I had meant to post this when I saw it at Wordorigins.org, but now a correspondent has reminded me, so here it is: last year’s 50 pence coin celebrating the 250th anniversary of Samuel Johnson’s Dictionary of the English Language. I particularly like the fact that it includes the etymology of fifty; surely this is the only coin that features an etymology! (You can see another view of the coin here and read about it at the Wikipedia entry for the 50-pence coin.) Thanks, Glyn!


  1. Surely they should have minted a 250p coin for this purpose? 😛

  2. a 250p coin
    You mean a ha’fiver? (I think that’s pronounced “hay fever.”)

  3. xiaolongnu says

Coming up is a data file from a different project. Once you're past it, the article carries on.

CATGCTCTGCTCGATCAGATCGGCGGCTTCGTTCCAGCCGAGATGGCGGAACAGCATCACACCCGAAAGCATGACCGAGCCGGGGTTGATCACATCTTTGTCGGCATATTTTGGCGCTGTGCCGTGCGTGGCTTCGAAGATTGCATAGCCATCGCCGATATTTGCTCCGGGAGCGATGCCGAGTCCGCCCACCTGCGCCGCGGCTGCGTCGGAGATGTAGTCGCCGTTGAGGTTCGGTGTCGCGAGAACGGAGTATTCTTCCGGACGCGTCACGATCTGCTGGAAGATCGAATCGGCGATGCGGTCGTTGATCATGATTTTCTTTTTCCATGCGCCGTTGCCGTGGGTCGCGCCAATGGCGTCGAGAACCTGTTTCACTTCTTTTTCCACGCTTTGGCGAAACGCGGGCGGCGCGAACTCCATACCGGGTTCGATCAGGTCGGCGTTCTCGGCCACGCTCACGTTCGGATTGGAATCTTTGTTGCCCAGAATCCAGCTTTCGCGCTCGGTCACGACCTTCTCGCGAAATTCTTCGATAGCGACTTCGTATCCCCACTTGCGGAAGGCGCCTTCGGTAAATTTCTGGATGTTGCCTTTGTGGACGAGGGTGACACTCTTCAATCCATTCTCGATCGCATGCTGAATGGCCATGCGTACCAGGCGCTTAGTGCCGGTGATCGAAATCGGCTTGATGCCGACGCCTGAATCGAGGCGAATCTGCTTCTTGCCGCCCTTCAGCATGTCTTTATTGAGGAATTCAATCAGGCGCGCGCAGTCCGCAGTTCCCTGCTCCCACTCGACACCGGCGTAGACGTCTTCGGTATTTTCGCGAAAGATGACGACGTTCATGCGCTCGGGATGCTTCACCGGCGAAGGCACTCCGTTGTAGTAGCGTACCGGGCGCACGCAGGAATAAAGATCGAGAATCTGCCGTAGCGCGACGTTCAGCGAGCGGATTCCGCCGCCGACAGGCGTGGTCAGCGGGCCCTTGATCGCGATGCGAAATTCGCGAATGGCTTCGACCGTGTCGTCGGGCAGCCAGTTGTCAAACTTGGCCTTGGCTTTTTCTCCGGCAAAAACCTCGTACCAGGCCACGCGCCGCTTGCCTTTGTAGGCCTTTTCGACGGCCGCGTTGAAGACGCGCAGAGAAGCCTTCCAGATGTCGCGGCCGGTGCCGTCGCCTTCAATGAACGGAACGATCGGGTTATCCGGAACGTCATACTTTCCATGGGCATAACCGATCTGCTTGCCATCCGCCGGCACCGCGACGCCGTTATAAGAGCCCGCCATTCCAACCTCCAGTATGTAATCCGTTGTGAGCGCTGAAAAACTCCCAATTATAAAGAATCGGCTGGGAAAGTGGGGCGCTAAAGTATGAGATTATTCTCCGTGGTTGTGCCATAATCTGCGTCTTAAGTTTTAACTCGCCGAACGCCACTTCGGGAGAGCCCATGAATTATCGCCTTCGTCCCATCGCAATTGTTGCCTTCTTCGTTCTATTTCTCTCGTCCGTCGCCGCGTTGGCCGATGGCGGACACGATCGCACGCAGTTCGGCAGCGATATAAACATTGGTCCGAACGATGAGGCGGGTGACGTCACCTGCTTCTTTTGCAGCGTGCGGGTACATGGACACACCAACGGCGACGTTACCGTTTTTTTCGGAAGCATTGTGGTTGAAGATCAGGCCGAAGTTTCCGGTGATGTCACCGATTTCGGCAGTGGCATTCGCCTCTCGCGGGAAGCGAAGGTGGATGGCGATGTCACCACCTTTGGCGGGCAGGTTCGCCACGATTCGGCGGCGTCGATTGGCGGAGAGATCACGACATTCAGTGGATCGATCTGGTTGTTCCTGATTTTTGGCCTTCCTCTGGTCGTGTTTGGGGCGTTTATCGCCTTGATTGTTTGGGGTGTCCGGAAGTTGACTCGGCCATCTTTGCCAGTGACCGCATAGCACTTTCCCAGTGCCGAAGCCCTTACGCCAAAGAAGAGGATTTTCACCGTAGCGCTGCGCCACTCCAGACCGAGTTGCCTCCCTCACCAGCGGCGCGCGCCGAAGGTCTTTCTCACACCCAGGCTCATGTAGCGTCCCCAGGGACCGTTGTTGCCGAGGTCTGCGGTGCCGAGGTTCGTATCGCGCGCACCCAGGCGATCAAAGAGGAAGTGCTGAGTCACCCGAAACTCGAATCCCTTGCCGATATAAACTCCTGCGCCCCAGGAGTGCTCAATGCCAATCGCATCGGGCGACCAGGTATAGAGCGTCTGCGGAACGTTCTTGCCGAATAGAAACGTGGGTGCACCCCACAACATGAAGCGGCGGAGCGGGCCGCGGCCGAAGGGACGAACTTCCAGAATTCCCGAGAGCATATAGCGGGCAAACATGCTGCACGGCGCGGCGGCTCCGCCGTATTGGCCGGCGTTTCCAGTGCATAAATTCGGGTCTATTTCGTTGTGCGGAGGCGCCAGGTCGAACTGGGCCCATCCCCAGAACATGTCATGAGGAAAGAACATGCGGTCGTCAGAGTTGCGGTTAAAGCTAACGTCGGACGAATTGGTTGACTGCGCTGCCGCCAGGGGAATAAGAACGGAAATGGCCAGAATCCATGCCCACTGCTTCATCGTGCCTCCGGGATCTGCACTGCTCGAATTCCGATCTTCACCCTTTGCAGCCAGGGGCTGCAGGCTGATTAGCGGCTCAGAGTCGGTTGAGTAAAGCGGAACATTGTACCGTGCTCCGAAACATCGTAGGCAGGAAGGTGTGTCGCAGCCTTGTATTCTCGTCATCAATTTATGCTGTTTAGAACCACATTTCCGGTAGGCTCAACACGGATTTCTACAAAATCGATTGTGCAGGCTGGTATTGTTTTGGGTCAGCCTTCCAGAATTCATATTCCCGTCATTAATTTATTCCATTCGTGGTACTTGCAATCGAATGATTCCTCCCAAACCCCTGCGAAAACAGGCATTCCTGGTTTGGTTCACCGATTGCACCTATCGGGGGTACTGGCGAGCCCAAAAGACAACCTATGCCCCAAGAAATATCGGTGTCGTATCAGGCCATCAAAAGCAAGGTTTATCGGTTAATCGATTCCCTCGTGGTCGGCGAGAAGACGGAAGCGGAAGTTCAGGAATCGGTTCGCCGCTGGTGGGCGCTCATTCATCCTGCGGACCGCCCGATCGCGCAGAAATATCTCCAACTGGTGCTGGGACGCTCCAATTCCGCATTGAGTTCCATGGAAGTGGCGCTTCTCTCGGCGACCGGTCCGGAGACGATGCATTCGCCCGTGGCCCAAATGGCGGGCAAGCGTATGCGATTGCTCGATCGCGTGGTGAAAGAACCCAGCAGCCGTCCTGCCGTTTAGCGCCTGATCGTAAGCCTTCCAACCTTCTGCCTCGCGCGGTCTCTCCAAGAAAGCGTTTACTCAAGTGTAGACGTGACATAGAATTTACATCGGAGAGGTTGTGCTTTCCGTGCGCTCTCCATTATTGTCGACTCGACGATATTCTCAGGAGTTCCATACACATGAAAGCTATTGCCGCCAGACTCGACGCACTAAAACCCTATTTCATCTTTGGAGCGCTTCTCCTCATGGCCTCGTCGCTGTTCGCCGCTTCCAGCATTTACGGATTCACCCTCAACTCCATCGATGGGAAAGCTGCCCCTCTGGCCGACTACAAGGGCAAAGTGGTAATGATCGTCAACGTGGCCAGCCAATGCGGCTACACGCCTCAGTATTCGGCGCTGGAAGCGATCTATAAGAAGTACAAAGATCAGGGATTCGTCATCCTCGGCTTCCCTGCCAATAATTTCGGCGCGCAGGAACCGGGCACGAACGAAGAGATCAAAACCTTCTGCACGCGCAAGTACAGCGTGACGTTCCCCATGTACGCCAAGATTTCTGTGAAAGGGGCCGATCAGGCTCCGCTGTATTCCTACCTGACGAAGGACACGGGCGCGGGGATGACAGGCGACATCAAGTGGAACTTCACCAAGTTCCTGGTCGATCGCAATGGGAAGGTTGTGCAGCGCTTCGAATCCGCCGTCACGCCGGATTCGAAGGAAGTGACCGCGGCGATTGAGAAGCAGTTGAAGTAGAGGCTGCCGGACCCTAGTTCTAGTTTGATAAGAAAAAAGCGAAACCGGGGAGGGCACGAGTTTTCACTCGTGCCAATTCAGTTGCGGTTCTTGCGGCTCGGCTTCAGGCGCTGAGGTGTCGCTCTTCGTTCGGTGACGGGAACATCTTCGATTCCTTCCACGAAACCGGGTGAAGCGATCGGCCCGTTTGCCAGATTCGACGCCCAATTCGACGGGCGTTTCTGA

Gives new meaning to the semi-etymological saying “to coin a phrase.” In this case perhaps it should be “to phrase a coin.”

  4. For some reason I am reminded of Thomas Hobbes: “Words are wise men’s counters, they are the money of fools.”

  5. Vivek Khadpekar says

    When I first went to the UK in 1974, they were still struggling to get accustomed to the then new metric currency (in India we’d already gone metric two decades earlier). For innocents like me matters were not made any easier by people using terms like “bob” and “crown”, and the difficulty of deciding when a “penny” meant 1/100 pound and when it meant 1/240. What I remember with particular affection is that there was also a half-penny (new) coin, which effectively meant that the pound was legally divisible into 200 parts. That’s true British genius for you!
    Wonder if those “new” 1/2-p coins are still around.

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